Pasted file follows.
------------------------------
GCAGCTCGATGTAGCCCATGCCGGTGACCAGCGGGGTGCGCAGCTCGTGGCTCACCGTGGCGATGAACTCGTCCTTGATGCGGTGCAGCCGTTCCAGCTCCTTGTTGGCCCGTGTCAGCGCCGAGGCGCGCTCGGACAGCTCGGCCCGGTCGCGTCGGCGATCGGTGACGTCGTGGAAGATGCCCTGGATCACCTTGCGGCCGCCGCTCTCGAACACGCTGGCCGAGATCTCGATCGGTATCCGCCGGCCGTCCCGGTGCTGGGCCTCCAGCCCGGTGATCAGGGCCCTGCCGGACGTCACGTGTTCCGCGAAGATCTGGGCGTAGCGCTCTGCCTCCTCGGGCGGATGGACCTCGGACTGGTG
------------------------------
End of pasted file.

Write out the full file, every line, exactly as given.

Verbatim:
GCAGCTCGATGTAGCCCATGCCGGTGACCAGCGGGGTGCGCAGCTCGTGGCTCACCGTGGCGATGAACTCGTCCTTGATGCGGTGCAGCCGTTCCAGCTCCTTGTTGGCCCGTGTCAGCGCCGAGGCGCGCTCGGACAGCTCGGCCCGGTCGCGTCGGCGATCGGTGACGTCGTGGAAGATGCCCTGGATCACCTTGCGGCCGCCGCTCTCGAACACGCTGGCCGAGATCTCGATCGGTATCCGCCGGCCGTCCCGGTGCTGGGCCTCCAGCCCGGTGATCAGGGCCCTGCCGGACGTCACGTGTTCCGCGAAGATCTGGGCGTAGCGCTCTGCCTCCTCGGGCGGATGGACCTCGGACTGGTG